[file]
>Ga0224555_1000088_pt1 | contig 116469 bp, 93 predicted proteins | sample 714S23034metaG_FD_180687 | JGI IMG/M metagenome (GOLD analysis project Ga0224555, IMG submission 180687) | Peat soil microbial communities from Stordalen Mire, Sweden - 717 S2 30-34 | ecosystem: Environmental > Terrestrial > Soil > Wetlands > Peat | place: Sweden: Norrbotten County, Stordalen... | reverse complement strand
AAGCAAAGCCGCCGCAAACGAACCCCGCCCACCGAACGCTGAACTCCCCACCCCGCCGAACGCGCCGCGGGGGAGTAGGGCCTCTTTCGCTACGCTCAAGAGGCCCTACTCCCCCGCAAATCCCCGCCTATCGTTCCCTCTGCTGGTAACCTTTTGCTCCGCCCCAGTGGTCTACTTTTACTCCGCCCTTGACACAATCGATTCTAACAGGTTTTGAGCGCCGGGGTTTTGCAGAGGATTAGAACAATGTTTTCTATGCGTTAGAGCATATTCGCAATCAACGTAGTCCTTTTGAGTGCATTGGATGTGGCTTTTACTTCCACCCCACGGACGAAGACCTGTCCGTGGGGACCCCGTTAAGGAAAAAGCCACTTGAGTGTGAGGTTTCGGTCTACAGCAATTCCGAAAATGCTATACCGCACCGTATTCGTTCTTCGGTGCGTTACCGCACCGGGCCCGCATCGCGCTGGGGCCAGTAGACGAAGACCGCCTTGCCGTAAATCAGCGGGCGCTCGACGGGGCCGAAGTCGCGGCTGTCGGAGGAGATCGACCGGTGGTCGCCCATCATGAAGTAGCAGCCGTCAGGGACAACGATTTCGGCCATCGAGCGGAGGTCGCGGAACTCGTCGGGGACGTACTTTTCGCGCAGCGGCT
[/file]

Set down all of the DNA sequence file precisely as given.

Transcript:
>Ga0224555_1000088_pt1 | contig 116469 bp, 93 predicted proteins | sample 714S23034metaG_FD_180687 | JGI IMG/M metagenome (GOLD analysis project Ga0224555, IMG submission 180687) | Peat soil microbial communities from Stordalen Mire, Sweden - 717 S2 30-34 | ecosystem: Environmental > Terrestrial > Soil > Wetlands > Peat | place: Sweden: Norrbotten County, Stordalen... | reverse complement strand
AAGCAAAGCCGCCGCAAACGAACCCCGCCCACCGAACGCTGAACTCCCCACCCCGCCGAACGCGCCGCGGGGGAGTAGGGCCTCTTTCGCTACGCTCAAGAGGCCCTACTCCCCCGCAAATCCCCGCCTATCGTTCCCTCTGCTGGTAACCTTTTGCTCCGCCCCAGTGGTCTACTTTTACTCCGCCCTTGACACAATCGATTCTAACAGGTTTTGAGCGCCGGGGTTTTGCAGAGGATTAGAACAATGTTTTCTATGCGTTAGAGCATATTCGCAATCAACGTAGTCCTTTTGAGTGCATTGGATGTGGCTTTTACTTCCACCCCACGGACGAAGACCTGTCCGTGGGGACCCCGTTAAGGAAAAAGCCACTTGAGTGTGAGGTTTCGGTCTACAGCAATTCCGAAAATGCTATACCGCACCGTATTCGTTCTTCGGTGCGTTACCGCACCGGGCCCGCATCGCGCTGGGGCCAGTAGACGAAGACCGCCTTGCCGTAAATCAGCGGGCGCTCGACGGGGCCGAAGTCGCGGCTGTCGGAGGAGATCGACCGGTGGTCGCCCATCATGAAGTAGCAGCCGTCAGGGACAACGATTTCGGCCATCGAGCGGAGGTCGCGGAACTCGTCGGGGACGTACTTTTCGCGCAGCGGCT